Alexandria Mayor Allison Silberberg’s first major initiative is an attempt to turn the city into a national leader in ethical governance. (Nikki Kahn/The Washington Post)

By the standards of big-city politics, Alexandria is not a noticeably corrupt place.

A few city employees have been arrested and convicted of embezzlement or assault in the past decade. But no elected official or top manager in the 150,000-population, inside-the-Beltway burg has been publicly caught with a hand in the till.

Still, ethics and potential corruption seem to be very much on the mind of newly elected Mayor Allison Silberberg (D), whose first major initiative is an attempt to turn Alexandria into a national leader in ethical governance.

“We should do this not when there’s an issue, but when the sun is shining,” Silberberg said. “You set the highest standard . . . it’s the right thing to do [even] when there’s not a problematic situation.”

The mayor has drafted a resolution calling for a nine-member study group to create a code of conduct and ethics pledge for elected and appointed officials; suggest ways to be clearer about why the council goes into closed session; impose stricter limits on gifts; and authorize state-level audits of council members’ already-required personal financial disclosure forms, among other items. Silberberg says she would also like to establish an ethics advisory commission to provide education, offer advice and handle citizen complaints.

She is urging residents to turn up at the council’s public hearing on Saturday to express their opinions on the need to establish tougher ethics practices.

“We have many city commissions, including a beautification commission, but we don’t have an ethics advisory commission,” she said in an interview this week. “The employees of our city sign an ethics pledge. Our elected leadership should, too.”

But Silberberg’s initial effort as the city’s leader may be blocked or revised by other members of the all-Democratic City Council, several of whom think her proposal isn’t specific enough.

Council member John Taylor Chapman said Silberberg’s proposal is too wide-ranging, though he is open to the idea of some ethics reform.

“I want to look at what we’re missing and what action we can take,” Chapman said. “You can make a reasonable argument that a code of conduct or ethics pledge should be in place in case something happens.”

Although Silberberg said her initiative is “only forward-looking, not about the past,” the idea for it came from her 2015 election campaign against four-time incumbent William D. Euille (D), whose campaign was funded in part by developers and others who had business before the council.

Euille maintained that he properly disclosed every potential conflict, and therefore breached no city rules. Silberberg promised that if elected, she would push for more disclosures and create an ethics commission to advise the council and handle citizen complaints.

It is not clear whether some of Silberberg’s proposals would violate Virginia’s Dillon rule, which essentially reserves lawmaking power for the state unless the legislature grants specific authority to cities or counties. A spokesman for the state attorney general’s office declined to comment on Silberberg’s initiative.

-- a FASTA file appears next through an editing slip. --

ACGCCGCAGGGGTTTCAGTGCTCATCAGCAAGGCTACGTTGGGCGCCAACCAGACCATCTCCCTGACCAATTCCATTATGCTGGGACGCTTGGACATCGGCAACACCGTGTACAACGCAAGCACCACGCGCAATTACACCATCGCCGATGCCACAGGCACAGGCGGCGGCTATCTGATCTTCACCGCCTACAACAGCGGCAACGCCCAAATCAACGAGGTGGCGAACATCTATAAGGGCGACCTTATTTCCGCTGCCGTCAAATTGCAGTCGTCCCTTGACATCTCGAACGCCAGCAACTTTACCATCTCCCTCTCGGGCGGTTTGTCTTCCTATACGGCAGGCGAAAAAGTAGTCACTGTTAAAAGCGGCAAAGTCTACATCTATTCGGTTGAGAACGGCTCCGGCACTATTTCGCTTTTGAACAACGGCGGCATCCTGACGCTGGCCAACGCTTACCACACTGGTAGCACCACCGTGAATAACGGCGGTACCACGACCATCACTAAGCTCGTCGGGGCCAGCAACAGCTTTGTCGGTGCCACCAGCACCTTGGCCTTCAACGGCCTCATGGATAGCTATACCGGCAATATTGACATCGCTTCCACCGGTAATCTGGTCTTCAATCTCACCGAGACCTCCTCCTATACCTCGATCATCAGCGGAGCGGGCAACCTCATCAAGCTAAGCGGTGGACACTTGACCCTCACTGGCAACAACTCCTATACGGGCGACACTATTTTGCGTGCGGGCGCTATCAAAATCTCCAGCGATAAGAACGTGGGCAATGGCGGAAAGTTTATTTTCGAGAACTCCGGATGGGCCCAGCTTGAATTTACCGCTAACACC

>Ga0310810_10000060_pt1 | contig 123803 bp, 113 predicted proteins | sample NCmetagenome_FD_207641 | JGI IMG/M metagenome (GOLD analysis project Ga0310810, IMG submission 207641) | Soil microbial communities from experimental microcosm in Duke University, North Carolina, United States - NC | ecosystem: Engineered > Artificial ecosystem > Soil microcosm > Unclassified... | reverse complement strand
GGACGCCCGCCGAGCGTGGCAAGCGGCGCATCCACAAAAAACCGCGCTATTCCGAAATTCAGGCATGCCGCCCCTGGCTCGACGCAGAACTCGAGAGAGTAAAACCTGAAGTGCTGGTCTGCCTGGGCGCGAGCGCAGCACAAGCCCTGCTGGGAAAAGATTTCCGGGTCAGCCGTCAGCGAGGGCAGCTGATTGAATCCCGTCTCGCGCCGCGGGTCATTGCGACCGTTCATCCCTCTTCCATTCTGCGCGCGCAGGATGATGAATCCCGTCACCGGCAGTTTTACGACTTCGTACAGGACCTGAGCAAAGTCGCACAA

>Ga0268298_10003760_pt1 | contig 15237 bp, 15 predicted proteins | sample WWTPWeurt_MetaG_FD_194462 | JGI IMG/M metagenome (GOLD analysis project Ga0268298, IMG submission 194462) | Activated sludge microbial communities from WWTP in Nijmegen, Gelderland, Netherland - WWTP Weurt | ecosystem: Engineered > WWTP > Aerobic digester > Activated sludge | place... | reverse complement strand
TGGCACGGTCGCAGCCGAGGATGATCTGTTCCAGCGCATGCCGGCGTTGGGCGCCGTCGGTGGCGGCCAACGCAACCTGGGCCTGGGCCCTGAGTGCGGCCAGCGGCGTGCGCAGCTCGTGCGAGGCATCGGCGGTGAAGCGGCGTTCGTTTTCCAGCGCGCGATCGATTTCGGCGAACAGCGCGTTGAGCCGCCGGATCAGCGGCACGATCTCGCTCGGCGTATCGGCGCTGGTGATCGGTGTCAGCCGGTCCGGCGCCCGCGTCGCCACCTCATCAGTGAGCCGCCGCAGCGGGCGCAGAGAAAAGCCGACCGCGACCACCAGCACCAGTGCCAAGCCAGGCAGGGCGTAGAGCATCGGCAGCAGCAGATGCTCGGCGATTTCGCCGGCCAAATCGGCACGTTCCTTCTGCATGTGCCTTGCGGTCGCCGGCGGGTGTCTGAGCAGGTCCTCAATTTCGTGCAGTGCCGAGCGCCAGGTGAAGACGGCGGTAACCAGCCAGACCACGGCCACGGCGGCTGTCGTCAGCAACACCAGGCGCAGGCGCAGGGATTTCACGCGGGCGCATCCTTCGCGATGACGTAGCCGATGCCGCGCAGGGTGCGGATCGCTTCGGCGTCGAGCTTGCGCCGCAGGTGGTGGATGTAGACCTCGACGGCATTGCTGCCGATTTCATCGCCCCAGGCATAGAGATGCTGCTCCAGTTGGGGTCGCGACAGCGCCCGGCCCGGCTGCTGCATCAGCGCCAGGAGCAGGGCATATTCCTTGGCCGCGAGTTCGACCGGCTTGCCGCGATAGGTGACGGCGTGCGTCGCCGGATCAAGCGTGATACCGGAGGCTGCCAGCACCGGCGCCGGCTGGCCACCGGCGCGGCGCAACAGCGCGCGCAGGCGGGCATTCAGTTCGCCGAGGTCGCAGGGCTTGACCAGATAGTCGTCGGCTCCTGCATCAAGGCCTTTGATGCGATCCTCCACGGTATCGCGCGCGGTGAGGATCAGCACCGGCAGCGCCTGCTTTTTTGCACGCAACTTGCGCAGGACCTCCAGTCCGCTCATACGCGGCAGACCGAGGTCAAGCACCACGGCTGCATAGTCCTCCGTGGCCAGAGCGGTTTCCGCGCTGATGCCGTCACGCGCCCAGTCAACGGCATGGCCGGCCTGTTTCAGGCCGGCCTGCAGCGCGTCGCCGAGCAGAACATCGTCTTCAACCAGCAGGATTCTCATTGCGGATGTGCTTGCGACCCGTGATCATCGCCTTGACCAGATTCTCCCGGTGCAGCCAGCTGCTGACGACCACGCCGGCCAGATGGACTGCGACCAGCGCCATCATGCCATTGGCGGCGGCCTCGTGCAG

Other Northern Virginia jurisdictions primarily follow the state guidelines, although Loudoun County just adopted a 14-point code of ethics. Virginia requires elected officials to disclose a statement of their personal financial matters twice a year.

The General Assembly in the spring tightened its own ethics guidelines, after a scandal resulted in charges and convictions of former governor Robert F. McDonnell (R) and his wife, Maureen.

The state’s new Conflict of Interest and Ethics Advisory Council is supposed to offer advice to both state and local elected officials, raising the question of whether Alexandria would need its own commission to serve the same role.

Silberberg said she wants an advisory panel for the city that, among other things, could review the council’s frequent use of closed sessions and recommend ways to make some of them more open to the public.

The council already is required to declare why it is going into a closed session. In the past year or two, it has begun citing the relevant portion of Virginia’s open-meetings law, which allows public bodies to close their doors when discussing any of 44 subject-area exemptions, including land acquisition, attracting new businesses, legal challenges and collective bargaining.

Vice Mayor Justin Wilson said he is willing to consider creating an annual report of the reasons the council has met behind closed doors, but noted the steps the council has already taken.

Alexandria’s government was the first in Virginia to post officials’ personal financial disclosure forms online, Wilson said. The council also decided to have its work sessions in the main council chambers so they could be broadcast and webcast. The city has also begun posting its internal audit reports online, one of the first in the state to do so, he noted.

“It’s important to recognize the city runs an ethical and transparent government, and it’s something citizens should be very proud of,” Wilson said. “Can we improve on that? Absolutely.”

Silberberg said she does not want the council to take any action on Saturday. Instead, she wants the public to weigh in. Although her proposal says the nine-member study group should report back to the council by the end of April, Silberberg said in an interview that the deadline could change.

“We should not only be a state leader but a national leader in this area,” she said. “It could be a visionary step.”